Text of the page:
# Is this homework question missing information?

Here is the problem word for word:

Isaaic and Blaise decide to race. They both start at the same position at the same time. Isaaic runs at 2 m/s but decides to take a 2 minute rest stop. Blaise runs at half the speed and still wins by 10 meters. How far did Blaise run?

I can use only these equations.

X = VavgT

Vavg = (Vf - Vi)/T

A = (Vf - Vi)/T

Vf2 = Vi2 + 2ax

X = ViT + (1/2)at

This is as far as I've gotten.

Xb = (1m/s)Tb

Blaise's distance is equal to his average velocity times his time.

Blaise's time is equal to Isaaic's time + 120 seconds

Xb = (1m/s)(Ti + 120s)

Blaise's distance is equal to Isaaic's distance + 10 meters

Xi + 10m = (1m/s)(Ti + 120s)

but now i have no idea what to do. Shouldn't they have given me the acceleration? If we assume the acceleration to be 0 and try to solve for Ti, you end up dividing by 0 which leads nowhere.

Am I just not seeing the solution or is this problem missing some information?

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jhae2.718
Gold Member
We know that Blaise and Isaac run at constant speeds. Therefore, we can write their positions as a function of time. You've done this correctly for Blaise; you need to get an expression for Isaac's position.

Now, if you know that Blaise runs 10 m more than Isaac, how can you relate xb and xi, Blaise's and Isaac's final positions?

Set this as the final condition for Isaac's and Blaise's position functions (we'll call the time this happens at tf). You now have two equations with two unknowns and can solve it algebraically.

We know that Blaise and Isaac run at constant speeds. Therefore, we can write their positions as a function of time. You've done this correctly for Blaise; you need to get an expression for Isaac's position.

Now, if you know that Blaise runs 10 m more than Isaac, how can you relate xb and xi, Blaise's and Isaac's final positions?

Set this as the final condition for Isaac's and Blaise's position functions (we'll call the time this happens at tf). You now have two equations with two unknowns and can solve it algebraically.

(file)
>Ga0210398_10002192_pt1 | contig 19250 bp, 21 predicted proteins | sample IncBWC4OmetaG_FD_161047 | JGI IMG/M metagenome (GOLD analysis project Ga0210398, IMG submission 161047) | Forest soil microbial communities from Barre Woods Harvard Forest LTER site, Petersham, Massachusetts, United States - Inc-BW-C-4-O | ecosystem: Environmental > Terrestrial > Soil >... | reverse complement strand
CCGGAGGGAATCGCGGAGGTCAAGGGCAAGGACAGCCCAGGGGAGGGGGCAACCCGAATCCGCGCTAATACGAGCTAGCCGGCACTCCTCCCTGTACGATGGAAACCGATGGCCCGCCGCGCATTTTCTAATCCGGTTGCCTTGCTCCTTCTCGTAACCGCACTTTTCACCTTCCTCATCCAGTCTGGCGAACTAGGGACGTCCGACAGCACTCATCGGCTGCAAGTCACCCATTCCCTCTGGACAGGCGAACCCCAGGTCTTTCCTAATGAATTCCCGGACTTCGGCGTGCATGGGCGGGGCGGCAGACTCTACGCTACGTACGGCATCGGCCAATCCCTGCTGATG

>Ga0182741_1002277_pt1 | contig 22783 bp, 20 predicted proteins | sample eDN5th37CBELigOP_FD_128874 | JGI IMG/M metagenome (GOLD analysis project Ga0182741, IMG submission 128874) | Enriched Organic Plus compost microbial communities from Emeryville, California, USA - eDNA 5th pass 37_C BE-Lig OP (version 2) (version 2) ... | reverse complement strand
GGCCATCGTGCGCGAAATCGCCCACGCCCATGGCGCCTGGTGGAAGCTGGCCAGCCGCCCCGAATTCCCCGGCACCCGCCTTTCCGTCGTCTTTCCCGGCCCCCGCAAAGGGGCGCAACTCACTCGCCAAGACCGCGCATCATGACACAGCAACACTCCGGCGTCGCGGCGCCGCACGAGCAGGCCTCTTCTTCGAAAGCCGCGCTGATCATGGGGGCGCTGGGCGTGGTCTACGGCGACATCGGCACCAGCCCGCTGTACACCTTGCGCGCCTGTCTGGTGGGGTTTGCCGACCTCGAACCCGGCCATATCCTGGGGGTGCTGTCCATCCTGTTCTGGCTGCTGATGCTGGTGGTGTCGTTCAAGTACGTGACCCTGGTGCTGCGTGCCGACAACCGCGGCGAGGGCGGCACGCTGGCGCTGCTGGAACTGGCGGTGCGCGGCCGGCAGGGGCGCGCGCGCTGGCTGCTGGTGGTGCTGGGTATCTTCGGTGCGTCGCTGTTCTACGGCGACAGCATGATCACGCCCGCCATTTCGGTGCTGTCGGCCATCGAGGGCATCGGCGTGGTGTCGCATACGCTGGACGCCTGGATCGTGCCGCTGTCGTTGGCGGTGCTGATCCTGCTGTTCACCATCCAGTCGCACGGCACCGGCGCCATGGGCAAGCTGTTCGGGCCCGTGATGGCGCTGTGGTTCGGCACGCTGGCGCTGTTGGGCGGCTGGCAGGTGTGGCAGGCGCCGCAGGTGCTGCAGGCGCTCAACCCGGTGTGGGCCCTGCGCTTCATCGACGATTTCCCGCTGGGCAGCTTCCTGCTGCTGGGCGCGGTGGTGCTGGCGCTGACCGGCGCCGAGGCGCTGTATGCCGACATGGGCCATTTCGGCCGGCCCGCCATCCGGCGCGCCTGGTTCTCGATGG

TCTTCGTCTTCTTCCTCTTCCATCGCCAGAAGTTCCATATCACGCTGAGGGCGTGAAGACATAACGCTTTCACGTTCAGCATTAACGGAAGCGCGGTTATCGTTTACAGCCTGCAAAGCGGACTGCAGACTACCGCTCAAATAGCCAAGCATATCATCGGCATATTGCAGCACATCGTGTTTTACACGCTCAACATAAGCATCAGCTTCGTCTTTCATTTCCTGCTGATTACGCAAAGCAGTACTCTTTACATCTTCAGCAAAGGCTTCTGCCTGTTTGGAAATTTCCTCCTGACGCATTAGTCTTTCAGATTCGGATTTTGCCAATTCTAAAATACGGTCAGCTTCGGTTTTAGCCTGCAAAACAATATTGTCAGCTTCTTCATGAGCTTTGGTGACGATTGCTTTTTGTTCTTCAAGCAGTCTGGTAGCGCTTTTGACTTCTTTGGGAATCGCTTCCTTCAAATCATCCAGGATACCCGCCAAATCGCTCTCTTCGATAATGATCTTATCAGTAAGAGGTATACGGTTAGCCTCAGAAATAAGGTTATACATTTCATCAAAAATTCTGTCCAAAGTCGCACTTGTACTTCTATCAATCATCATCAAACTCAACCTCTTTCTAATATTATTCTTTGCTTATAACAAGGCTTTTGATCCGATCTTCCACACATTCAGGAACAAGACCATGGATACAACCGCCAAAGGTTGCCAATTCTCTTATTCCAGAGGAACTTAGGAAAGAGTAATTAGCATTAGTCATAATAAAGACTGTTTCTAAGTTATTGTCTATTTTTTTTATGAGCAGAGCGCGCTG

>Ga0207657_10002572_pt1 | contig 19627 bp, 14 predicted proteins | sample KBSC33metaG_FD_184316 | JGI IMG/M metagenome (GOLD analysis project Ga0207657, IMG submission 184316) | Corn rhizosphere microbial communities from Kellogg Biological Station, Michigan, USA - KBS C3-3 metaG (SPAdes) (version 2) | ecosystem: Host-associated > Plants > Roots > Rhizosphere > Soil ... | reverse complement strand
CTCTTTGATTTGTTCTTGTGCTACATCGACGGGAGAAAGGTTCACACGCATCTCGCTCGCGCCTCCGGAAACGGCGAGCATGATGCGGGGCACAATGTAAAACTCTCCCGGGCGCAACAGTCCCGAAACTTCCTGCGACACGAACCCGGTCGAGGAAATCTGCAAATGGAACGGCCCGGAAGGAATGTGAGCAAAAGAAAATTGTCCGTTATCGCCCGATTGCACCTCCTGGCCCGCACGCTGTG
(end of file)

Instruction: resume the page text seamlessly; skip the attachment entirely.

ah! I remember now! Lol it's been so long since I've done this stuff, I'm actually trying to help my girlfriend with her physics homework. But I understand what you're saying and now I can explain it to her. The next step was so deceptively simple. Thanks :)

i'm not gonna lie i feel really stupid. i thought i understood this but i replied prematurely.

i'm still stuck.

i've got both isaac's and blaise's position as a function of time with these equations

Xi = (1m/s)(Ti + 120s) - 10m

Xb = (2m/s)(Tb - 120s) + 10m

and as for how to relate their final positions... Blaise wins by 10 meters so....

Xb = Xi + 10m

says that blaise's position is equal to isaac's position + 10 meters

Then what I thought I was supposed to do was input the expressions for Xi and Xb to solve

2m/s(Tb - 120s) + 10m = 1m/s(Ti + 120s) - 10m + 10m

So the above says Xb = Xi + 10m and then i thought I could solve from there.

But I still have two variables and it seems the only thing I can do is relate Tb in terms of Ti or vice versa. Am I on the right track or did I go wrong somewhere? If I'm going in the right direction, what do I do next?

jhae2.718
Gold Member
Your function for Isaac's position is wrong. Tb=Ti+120, so Isaac's position function should just have Ti, not +/- 120 s. You also switched Blaise's and Isaac's velocities.

I'd recommend letting the initial position of both be zero. If Isaac's position function is xi(t), then xi(tfinal)=xif, some final position. By the question, then, Blaise's final position xbf=xif+10.

This occurs at some time tfinal. We don't really care what it is for this question; we just need to rearrange one equation to equal tfinal, which we then substitute into the other and solve for xbf.

Your function for Isaac's position is wrong. Tb=Ti+120, so Isaac's position function should just have Ti, not +/- 120 s. You also switched Blaise's and Isaac's velocities.

I'd recommend letting the initial position of both be zero. If Isaac's position function is xi(t), then xi(tfinal)=xif, some final position. By the question, then, Blaise's final position xbf=xif+10.

This occurs at some time tfinal. We don't really care what it is for this question; we just need to rearrange one equation to equal tfinal, which we then substitute into the other and solve for xbf.
I finally came back to this problem a month and a half later after giving up. I spent about two hours dissecting your posts, reading them over and over to try to fully understand the help you were giving. I did manage to solve the problem and I realized a few things.

My equations were not wrong. You just did not take the time to fully read and understand them. Also, you made a mistake by saying Isaac's position function is Xi(t). I think what you meant to say was his position is determined by his velocity multiplied by his time, not that his position is determined by his position multiplied by time.

My problem was that I didn't understand the math required to isolate Ti on one side of the equation in order to solve for it. Unbelievably simple, I know, but I haven't done algebra in over 7 years.

I appreciate that you are willing to help, but please take the time to understand what people have written and to make sure that what you have written is correct. It's very frustrating to be pointed in the wrong direction and I'm a bit disheartened that no one else bothered to help.